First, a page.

We had an identity and we had a game plan under Hart—but we also had a lot of players who were playing outside in competitive leagues too. We had leaders like Jan [Michael Williams] and Kenwyne Jones who used to push us all the time to want to do well.
Hart always gave you the belief as a player and allowed you to be free. But most importantly, we had a way to play—from building out of the back straight to forward. Having a goal without a plan is senseless.
With Hart, you always knew your job. Like if the right stopper got the ball, the left midfielder would show for it; we would look for overloads; if Kenwyne got on the ball, the runners would go—we had a plan.
It had times I let my teammates down and I did with Hart. [Late TTFA president David] John-Williams was always trying to push Hart out and he tried to use me to do that. I remember he called me to find out what was going on in the camp and I was never on getting into that.
As a coach, Hart always dealt with me the right way. From a player to coach standpoint, we were never bad; but the president wanted conflict and he wanted him out.
Hart was a fantastic person and a fantastic guy. He loved the game and believed in his players and believed in what he wanted to do—because you can have a system and not believe in it. He used players according to their strengths.
Favourite goal: My goal against Honduras in the  Gold Cup. I think Cornell [Glen] laid it off me and I took a touch and finished in the corner.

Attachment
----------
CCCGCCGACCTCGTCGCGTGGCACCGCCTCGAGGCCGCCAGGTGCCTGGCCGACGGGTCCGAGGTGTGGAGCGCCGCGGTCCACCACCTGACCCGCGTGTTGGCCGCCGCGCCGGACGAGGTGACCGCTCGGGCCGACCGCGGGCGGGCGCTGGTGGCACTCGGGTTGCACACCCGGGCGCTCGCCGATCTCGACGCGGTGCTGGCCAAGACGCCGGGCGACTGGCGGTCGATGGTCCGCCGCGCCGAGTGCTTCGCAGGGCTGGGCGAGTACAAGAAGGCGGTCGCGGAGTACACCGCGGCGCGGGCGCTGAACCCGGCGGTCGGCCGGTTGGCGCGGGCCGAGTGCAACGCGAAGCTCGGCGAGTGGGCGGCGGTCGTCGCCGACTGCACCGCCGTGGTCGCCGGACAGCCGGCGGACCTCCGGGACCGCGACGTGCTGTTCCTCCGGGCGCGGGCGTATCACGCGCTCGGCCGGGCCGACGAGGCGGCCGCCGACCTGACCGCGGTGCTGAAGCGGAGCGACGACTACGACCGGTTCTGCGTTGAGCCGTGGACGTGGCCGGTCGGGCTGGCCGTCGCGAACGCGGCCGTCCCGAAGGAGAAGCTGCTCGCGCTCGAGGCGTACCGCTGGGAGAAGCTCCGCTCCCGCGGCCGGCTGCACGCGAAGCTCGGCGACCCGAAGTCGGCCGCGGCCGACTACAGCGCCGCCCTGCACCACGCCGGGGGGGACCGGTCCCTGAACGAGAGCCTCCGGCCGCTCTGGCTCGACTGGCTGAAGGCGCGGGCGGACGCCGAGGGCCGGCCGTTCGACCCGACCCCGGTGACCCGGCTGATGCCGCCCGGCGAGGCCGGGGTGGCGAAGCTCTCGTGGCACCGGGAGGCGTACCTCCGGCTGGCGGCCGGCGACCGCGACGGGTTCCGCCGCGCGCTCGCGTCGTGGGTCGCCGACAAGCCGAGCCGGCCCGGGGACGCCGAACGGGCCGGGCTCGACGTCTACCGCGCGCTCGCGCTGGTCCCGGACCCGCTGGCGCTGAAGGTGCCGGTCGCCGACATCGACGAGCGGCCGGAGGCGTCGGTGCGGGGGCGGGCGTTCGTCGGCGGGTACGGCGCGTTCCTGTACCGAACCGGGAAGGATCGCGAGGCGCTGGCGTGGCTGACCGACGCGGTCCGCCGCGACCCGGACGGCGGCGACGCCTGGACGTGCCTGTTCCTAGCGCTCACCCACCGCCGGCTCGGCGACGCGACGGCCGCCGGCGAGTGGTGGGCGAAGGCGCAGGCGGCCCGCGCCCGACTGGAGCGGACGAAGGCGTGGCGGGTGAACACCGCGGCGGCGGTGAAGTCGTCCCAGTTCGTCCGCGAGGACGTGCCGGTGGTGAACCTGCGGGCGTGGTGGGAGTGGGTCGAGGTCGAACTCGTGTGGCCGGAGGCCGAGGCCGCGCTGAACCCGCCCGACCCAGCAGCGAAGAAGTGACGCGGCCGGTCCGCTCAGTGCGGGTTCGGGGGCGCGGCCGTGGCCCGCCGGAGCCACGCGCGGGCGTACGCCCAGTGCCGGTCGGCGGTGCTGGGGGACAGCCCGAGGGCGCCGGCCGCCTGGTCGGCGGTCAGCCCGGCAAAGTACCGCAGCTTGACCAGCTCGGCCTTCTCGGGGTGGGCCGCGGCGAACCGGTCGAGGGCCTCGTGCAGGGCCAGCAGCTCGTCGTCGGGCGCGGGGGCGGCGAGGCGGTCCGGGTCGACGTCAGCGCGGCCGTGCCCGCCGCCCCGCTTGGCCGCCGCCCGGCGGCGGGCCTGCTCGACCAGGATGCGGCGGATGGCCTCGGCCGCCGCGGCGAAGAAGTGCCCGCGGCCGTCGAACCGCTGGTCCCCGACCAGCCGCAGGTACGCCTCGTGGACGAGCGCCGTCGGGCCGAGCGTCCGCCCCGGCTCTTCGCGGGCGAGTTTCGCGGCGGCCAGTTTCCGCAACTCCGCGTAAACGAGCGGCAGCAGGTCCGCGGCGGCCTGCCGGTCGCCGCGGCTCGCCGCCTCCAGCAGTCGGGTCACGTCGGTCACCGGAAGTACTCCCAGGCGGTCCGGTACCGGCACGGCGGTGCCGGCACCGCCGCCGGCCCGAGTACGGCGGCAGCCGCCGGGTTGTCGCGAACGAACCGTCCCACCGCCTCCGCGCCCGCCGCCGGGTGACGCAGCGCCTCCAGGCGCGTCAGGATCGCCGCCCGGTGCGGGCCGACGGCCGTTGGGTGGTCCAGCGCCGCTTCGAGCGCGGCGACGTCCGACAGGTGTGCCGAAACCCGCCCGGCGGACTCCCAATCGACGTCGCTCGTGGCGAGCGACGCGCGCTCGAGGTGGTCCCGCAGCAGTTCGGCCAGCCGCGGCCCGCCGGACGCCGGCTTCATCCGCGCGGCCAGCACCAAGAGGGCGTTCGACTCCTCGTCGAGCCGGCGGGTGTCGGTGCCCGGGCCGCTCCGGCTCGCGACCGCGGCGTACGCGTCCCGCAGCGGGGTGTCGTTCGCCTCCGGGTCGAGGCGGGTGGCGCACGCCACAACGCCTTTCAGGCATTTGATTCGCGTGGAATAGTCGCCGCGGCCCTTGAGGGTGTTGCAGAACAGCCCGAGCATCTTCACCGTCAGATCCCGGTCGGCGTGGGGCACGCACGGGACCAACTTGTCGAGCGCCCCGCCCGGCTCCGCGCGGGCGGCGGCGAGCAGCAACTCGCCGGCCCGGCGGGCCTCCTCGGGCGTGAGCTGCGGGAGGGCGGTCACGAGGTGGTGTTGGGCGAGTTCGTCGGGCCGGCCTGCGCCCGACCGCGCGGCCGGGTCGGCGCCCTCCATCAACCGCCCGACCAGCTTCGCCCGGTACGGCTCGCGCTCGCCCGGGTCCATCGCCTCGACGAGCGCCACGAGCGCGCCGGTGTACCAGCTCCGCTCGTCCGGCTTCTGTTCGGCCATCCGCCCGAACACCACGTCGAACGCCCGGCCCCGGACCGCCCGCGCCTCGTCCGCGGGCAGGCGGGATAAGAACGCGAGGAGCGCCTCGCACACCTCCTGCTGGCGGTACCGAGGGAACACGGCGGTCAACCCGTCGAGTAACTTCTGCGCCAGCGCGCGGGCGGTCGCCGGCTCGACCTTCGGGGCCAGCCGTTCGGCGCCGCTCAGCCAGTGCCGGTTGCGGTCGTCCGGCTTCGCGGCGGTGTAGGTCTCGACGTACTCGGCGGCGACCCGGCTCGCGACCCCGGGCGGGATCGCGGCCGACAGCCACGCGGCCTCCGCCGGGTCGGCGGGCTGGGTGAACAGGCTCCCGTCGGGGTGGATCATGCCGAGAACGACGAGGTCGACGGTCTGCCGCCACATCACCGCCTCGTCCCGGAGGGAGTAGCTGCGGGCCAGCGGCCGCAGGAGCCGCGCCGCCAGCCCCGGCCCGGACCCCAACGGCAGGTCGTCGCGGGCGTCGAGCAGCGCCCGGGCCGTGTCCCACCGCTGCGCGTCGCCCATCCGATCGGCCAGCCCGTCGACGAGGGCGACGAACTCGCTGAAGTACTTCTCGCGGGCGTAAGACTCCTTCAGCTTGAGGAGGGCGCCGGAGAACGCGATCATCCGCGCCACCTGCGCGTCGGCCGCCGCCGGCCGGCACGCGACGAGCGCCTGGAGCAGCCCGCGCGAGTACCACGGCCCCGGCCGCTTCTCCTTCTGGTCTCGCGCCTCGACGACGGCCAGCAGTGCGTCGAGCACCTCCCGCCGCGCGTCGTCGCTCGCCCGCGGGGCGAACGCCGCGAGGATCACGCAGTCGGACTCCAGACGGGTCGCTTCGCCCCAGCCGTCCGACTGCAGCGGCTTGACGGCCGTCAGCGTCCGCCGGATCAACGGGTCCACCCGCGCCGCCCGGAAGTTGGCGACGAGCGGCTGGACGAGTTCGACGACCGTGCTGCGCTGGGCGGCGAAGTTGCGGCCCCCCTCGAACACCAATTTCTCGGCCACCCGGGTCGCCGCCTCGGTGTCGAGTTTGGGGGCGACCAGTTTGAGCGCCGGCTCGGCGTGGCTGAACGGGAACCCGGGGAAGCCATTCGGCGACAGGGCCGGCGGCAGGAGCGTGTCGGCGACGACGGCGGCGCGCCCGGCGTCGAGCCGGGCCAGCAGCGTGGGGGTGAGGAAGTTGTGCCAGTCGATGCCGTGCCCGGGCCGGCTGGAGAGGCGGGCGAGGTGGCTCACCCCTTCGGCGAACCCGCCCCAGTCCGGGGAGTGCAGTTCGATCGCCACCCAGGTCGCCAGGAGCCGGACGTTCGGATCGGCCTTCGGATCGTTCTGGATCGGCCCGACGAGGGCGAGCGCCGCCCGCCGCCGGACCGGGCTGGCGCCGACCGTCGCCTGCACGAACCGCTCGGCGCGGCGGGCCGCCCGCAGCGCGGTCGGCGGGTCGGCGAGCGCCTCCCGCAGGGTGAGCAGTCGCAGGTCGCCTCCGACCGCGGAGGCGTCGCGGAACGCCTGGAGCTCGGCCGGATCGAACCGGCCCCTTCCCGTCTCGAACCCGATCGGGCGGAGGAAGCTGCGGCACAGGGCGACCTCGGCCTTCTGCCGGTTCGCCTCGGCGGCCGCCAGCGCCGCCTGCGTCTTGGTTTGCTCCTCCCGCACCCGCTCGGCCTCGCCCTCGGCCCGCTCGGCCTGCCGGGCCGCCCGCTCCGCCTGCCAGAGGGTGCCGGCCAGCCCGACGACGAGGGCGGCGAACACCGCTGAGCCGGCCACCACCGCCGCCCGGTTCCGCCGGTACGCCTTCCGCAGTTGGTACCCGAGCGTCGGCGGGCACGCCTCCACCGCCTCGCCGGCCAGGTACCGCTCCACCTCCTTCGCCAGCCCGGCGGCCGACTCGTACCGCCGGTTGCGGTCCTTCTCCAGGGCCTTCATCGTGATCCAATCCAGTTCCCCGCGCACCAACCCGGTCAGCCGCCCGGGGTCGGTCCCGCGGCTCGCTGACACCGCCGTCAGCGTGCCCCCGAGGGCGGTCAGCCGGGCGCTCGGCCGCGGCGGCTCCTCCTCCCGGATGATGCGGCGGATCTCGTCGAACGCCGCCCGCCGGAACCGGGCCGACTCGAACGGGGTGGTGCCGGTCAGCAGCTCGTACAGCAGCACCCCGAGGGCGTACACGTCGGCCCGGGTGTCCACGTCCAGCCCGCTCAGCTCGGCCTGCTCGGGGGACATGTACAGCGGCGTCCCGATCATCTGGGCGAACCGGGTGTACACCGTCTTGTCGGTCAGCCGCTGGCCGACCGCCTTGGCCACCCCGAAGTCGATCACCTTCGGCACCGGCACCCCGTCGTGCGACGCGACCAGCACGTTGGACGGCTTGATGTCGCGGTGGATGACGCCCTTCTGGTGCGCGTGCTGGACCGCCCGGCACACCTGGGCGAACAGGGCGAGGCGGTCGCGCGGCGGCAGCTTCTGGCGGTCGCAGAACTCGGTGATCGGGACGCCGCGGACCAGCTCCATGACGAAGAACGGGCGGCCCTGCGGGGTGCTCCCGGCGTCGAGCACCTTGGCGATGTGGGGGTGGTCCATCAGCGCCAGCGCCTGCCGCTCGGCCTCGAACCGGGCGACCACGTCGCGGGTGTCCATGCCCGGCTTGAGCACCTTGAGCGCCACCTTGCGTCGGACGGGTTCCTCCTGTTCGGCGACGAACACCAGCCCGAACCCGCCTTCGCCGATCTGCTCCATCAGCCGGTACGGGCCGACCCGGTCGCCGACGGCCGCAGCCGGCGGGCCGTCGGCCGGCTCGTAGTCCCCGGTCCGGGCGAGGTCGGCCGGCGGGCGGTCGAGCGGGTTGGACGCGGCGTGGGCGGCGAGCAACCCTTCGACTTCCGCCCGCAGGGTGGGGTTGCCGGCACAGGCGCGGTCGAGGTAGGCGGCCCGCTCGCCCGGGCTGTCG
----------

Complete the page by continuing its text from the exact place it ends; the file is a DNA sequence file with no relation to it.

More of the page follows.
Tom Saintfiet: Men’s National Senior Team (2016-17)
(Kevin Molino never played for Saintfiet but did have an opinion, based on a few training sessions.
He was put in a position to fail—that is what I gathered. He was put there because John-Williams wanted someone to control. As soon he came, he came aggressive towards me and a couple players based on whatever John-Williams told him.[…] I trained with him once or twice and I said I didn’t want to be part of this. I didn’t think he would ever last.
Dennis Lawrence: Men’s National Senior Team (2017-19)
(Molino scored five times for Lawrence from 13 starts and two substitute appearances, including at the 2019 Concacaf Gold Cup. Lawrence had a record losing streak in charge though, as he tried to rebuild the team.)
Dennis was very, very professional. For me, he was one of the most professional coaches I ever played under.[…] I remember his video guy would create a player profile of everyone we were playing against. He would monitor us constantly using our GPS and so on. Everything was very professional—but we just were not getting the results.
I remember that period of time we were phasing out some of the senior players and trying to get results in very difficult atmospheres with less experienced players.
Favourite goal: I think my favourite goal was the one in Costa Rica because of the atmosphere. It is a very difficult place to play. Someone crossed the ball and Joevin [Jones] squared to me and I used my left foot to hit it past the goalkeeper.
Terry Fenwick: Men’s National Senior Team (2020-21)
I don’t have much to say about Terry because I never really played under him.
Angus Eve: Men’s National Senior Team (2021-23)